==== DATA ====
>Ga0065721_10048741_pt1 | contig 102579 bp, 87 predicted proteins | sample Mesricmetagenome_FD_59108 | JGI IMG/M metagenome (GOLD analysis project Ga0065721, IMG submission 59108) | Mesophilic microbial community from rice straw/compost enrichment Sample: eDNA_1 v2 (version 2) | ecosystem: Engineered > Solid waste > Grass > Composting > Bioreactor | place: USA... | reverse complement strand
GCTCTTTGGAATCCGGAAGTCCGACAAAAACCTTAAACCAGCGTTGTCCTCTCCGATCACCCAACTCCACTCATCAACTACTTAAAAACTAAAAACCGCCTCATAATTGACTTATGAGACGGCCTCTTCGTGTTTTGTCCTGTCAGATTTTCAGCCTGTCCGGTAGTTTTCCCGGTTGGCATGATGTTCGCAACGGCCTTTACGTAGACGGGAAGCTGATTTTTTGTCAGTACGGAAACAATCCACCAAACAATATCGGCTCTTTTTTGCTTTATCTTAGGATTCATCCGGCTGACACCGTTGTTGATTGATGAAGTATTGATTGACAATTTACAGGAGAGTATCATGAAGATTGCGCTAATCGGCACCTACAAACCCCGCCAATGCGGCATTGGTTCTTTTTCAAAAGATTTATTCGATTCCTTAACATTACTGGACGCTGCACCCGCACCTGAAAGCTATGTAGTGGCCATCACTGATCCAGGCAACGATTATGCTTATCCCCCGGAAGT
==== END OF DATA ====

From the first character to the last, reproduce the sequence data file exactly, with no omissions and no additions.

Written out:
>Ga0065721_10048741_pt1 | contig 102579 bp, 87 predicted proteins | sample Mesricmetagenome_FD_59108 | JGI IMG/M metagenome (GOLD analysis project Ga0065721, IMG submission 59108) | Mesophilic microbial community from rice straw/compost enrichment Sample: eDNA_1 v2 (version 2) | ecosystem: Engineered > Solid waste > Grass > Composting > Bioreactor | place: USA... | reverse complement strand
GCTCTTTGGAATCCGGAAGTCCGACAAAAACCTTAAACCAGCGTTGTCCTCTCCGATCACCCAACTCCACTCATCAACTACTTAAAAACTAAAAACCGCCTCATAATTGACTTATGAGACGGCCTCTTCGTGTTTTGTCCTGTCAGATTTTCAGCCTGTCCGGTAGTTTTCCCGGTTGGCATGATGTTCGCAACGGCCTTTACGTAGACGGGAAGCTGATTTTTTGTCAGTACGGAAACAATCCACCAAACAATATCGGCTCTTTTTTGCTTTATCTTAGGATTCATCCGGCTGACACCGTTGTTGATTGATGAAGTATTGATTGACAATTTACAGGAGAGTATCATGAAGATTGCGCTAATCGGCACCTACAAACCCCGCCAATGCGGCATTGGTTCTTTTTCAAAAGATTTATTCGATTCCTTAACATTACTGGACGCTGCACCCGCACCTGAAAGCTATGTAGTGGCCATCACTGATCCAGGCAACGATTATGCTTATCCCCCGGAAGT